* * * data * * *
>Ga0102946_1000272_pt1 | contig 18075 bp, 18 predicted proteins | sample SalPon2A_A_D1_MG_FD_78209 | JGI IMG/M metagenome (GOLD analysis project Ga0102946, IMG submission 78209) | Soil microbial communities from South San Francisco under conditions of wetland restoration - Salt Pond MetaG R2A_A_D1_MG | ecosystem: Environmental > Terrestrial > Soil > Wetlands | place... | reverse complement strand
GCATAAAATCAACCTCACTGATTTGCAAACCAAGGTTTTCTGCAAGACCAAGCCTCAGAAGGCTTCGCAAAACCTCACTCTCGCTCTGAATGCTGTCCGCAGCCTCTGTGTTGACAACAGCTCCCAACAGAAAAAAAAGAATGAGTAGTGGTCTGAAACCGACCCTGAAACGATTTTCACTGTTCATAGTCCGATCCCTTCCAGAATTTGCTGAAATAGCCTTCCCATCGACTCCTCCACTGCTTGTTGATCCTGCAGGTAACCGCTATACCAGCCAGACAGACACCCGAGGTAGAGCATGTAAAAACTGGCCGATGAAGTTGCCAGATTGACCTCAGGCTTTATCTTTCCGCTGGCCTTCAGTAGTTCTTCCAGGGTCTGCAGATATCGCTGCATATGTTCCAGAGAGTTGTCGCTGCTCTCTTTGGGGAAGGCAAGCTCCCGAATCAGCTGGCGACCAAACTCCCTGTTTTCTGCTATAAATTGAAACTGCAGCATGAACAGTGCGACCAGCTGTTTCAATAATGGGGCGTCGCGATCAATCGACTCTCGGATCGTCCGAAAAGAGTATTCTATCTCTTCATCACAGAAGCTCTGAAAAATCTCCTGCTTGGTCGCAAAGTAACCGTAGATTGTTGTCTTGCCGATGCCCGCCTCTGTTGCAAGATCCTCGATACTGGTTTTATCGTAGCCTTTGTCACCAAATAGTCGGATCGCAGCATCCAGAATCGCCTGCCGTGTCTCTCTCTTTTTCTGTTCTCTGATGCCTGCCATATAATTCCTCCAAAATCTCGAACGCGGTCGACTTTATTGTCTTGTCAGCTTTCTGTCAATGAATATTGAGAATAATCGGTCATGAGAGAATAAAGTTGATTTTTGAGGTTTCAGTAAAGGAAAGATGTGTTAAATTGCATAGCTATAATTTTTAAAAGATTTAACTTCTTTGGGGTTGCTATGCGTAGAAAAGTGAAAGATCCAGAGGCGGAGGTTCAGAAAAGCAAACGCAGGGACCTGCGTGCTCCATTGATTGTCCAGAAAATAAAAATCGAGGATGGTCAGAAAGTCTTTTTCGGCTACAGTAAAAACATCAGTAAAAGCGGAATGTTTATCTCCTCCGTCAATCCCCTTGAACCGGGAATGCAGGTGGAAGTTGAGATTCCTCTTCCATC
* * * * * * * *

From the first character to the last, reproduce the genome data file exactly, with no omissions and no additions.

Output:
>Ga0102946_1000272_pt1 | contig 18075 bp, 18 predicted proteins | sample SalPon2A_A_D1_MG_FD_78209 | JGI IMG/M metagenome (GOLD analysis project Ga0102946, IMG submission 78209) | Soil microbial communities from South San Francisco under conditions of wetland restoration - Salt Pond MetaG R2A_A_D1_MG | ecosystem: Environmental > Terrestrial > Soil > Wetlands | place... | reverse complement strand
GCATAAAATCAACCTCACTGATTTGCAAACCAAGGTTTTCTGCAAGACCAAGCCTCAGAAGGCTTCGCAAAACCTCACTCTCGCTCTGAATGCTGTCCGCAGCCTCTGTGTTGACAACAGCTCCCAACAGAAAAAAAAGAATGAGTAGTGGTCTGAAACCGACCCTGAAACGATTTTCACTGTTCATAGTCCGATCCCTTCCAGAATTTGCTGAAATAGCCTTCCCATCGACTCCTCCACTGCTTGTTGATCCTGCAGGTAACCGCTATACCAGCCAGACAGACACCCGAGGTAGAGCATGTAAAAACTGGCCGATGAAGTTGCCAGATTGACCTCAGGCTTTATCTTTCCGCTGGCCTTCAGTAGTTCTTCCAGGGTCTGCAGATATCGCTGCATATGTTCCAGAGAGTTGTCGCTGCTCTCTTTGGGGAAGGCAAGCTCCCGAATCAGCTGGCGACCAAACTCCCTGTTTTCTGCTATAAATTGAAACTGCAGCATGAACAGTGCGACCAGCTGTTTCAATAATGGGGCGTCGCGATCAATCGACTCTCGGATCGTCCGAAAAGAGTATTCTATCTCTTCATCACAGAAGCTCTGAAAAATCTCCTGCTTGGTCGCAAAGTAACCGTAGATTGTTGTCTTGCCGATGCCCGCCTCTGTTGCAAGATCCTCGATACTGGTTTTATCGTAGCCTTTGTCACCAAATAGTCGGATCGCAGCATCCAGAATCGCCTGCCGTGTCTCTCTCTTTTTCTGTTCTCTGATGCCTGCCATATAATTCCTCCAAAATCTCGAACGCGGTCGACTTTATTGTCTTGTCAGCTTTCTGTCAATGAATATTGAGAATAATCGGTCATGAGAGAATAAAGTTGATTTTTGAGGTTTCAGTAAAGGAAAGATGTGTTAAATTGCATAGCTATAATTTTTAAAAGATTTAACTTCTTTGGGGTTGCTATGCGTAGAAAAGTGAAAGATCCAGAGGCGGAGGTTCAGAAAAGCAAACGCAGGGACCTGCGTGCTCCATTGATTGTCCAGAAAATAAAAATCGAGGATGGTCAGAAAGTCTTTTTCGGCTACAGTAAAAACATCAGTAAAAGCGGAATGTTTATCTCCTCCGTCAATCCCCTTGAACCGGGAATGCAGGTGGAAGTTGAGATTCCTCTTCCATC